When the Art Quilt Study Group formed years ago, participants spent long periods of time trying to put a definition of exactly what was considered “art.”
After many conversations, with many different viewpoints we finally settled on “art is whatever you think it is.”
In other words, art is in the eyes of the beholder.
Our little art study group still meets monthly. Every other month a member of our group comes up with a word and we have two months to interpret this word into a 12” x 12” quilt.
Words such as “bird” and “water” have been used as well as “transitions” and “signs.” Members come up with some really interesting viewpoints and we all enjoy seeing what everyone comes up with.
This month’s word is “light” and I’m having a difficult time coming up with a unique idea. Our little quilts will be exhibited at the Crossroads To Texas Quilt Show, Sept. 7 and 8, if you’re curious to see what we’ve been making.
Art quilts are a large part of the quilting world. I guess it would be really boring if all quilters made were log cabin, hole in the barn door, churn dash, card trick etc. quilts.
Some quilters are really rebels and after learning the basics of piecing and applique off they go on a journey all their own, making stunning art quilts.
Some art quilts I love, and some not so much. What I personally think of others work makes no difference.
Last summer The Art Quilt Study Group went on a short road trip to Temple to see an art quilt exhibit at the old train station museum. Again, some of the quilts were breathtaking and I wondered where they got the idea to make it. Others were complete failures in my eyes.
I asked myself why in the world did that quilter waste their time and fabric to make something so unappealing.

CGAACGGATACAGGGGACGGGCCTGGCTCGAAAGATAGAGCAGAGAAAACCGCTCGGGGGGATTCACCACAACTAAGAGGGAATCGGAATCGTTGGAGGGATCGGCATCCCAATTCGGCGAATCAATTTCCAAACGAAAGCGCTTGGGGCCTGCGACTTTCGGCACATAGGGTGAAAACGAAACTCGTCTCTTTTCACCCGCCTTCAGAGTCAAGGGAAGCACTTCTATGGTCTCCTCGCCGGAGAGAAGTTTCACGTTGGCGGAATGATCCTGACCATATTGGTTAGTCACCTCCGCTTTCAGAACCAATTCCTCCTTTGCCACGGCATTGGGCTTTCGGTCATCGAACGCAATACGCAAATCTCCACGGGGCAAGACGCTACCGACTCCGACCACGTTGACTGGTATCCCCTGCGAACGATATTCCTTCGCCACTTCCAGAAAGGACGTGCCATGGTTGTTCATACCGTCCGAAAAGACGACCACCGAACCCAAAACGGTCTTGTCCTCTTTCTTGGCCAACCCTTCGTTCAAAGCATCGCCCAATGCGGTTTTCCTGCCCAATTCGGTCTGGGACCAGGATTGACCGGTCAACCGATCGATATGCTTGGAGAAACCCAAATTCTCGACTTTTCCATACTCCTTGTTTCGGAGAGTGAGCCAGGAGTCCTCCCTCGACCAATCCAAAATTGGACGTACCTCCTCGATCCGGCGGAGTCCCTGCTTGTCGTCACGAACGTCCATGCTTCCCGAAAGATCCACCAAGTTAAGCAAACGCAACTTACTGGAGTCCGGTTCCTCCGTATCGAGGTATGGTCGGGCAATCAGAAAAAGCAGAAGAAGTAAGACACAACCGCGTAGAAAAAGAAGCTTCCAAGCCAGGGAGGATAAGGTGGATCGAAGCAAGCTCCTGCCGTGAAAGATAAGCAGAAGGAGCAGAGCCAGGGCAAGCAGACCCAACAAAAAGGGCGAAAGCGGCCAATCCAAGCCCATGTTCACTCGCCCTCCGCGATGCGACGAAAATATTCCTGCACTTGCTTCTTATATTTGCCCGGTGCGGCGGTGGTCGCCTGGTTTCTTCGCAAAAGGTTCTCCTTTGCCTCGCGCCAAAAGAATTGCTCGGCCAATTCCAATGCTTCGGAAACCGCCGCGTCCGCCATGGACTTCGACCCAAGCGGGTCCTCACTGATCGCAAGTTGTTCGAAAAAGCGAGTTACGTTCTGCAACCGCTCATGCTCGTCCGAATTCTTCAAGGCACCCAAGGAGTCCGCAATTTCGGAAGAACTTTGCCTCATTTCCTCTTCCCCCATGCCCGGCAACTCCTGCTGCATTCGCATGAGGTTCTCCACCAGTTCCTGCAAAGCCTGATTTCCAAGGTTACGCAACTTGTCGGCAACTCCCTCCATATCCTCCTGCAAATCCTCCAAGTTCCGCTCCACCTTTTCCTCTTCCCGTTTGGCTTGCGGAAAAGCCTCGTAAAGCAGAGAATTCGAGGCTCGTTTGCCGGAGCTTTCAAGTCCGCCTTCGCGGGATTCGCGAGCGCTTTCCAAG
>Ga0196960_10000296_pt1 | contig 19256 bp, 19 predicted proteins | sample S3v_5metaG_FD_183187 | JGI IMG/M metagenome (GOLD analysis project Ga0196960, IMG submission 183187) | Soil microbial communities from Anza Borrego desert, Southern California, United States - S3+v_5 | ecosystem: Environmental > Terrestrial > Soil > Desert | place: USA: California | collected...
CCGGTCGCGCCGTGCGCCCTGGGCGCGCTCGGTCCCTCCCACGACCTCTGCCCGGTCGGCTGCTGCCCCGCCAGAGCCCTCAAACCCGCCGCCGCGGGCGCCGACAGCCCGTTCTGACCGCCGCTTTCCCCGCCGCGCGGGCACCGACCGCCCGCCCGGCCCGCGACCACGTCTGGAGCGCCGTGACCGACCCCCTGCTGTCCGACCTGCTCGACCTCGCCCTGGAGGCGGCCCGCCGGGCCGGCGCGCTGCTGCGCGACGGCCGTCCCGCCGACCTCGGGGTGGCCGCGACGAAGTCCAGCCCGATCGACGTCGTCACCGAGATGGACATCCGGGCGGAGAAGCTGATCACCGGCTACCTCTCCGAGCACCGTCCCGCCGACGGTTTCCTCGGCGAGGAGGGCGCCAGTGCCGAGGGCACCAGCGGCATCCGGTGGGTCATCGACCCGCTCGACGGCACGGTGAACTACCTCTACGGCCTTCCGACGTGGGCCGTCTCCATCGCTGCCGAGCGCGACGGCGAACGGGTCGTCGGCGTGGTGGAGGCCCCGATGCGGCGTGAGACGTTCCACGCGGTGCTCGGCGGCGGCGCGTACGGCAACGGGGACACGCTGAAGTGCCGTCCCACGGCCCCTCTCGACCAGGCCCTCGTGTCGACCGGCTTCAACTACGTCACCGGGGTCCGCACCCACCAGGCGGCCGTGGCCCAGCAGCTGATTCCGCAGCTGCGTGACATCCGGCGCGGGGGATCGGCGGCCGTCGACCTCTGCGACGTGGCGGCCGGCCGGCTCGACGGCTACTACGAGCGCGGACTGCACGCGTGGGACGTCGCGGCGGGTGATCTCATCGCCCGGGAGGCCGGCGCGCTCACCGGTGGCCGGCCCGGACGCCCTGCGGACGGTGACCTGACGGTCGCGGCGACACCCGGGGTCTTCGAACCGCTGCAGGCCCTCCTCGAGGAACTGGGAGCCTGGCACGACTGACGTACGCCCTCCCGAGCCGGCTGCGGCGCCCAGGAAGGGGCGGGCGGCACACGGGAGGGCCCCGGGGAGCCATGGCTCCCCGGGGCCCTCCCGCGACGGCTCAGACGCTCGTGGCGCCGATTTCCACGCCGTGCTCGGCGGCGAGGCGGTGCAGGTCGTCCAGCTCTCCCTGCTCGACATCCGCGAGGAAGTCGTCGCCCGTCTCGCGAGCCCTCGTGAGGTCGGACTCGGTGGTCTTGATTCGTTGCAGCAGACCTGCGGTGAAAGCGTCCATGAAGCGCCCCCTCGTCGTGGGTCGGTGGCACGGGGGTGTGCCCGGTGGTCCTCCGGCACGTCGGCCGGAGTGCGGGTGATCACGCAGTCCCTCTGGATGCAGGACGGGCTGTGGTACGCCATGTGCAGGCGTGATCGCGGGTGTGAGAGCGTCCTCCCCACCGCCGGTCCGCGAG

If you’ve ever attended the Houston International Quilt Festival, I’m sure you’ve noticed that the majority of quilts on display could be considered art quilts. Although you will also see stunning Baltimore Album quilts — which I consider traditional. Also thrown into the mix are adaptations of traditional patterns, which are manipulated into a finished quilt that looks like a piece of art. I ask myself “how did they come up with that idea?”
My Machine Quilting Unlimited magazine usually has an article about art quilts in each issue. Again, some of the pictures of these art quilts are stunning and reading how and where the quilter found inspiration and their technique in piecing, appliqueing, painting and embellishing their quilts is worth the time to read.
I don’t consider myself an “artsy” person, which I’m sure shows up in my little 12” x 12” pieces I make. Reading how others have come up with ideas and the techniques they use to make their art quilts gives me encouragement to stretch myself to see if I can quilt a little more “out of the box” when making my little quilts.
Frequently I fall behind and then have to rush to catch up with the group. Which means I pick the easiest way to complete my quilt instead of really putting a lot of thought and time into making a piece that could have been much more interesting.
Case in point, the “light” quilt will be due on the 18th and I haven’t even come up with a design yet. I hope to find inspiration this weekend and complete it in time.
Nancy C. JUDD is a Herald correspondent.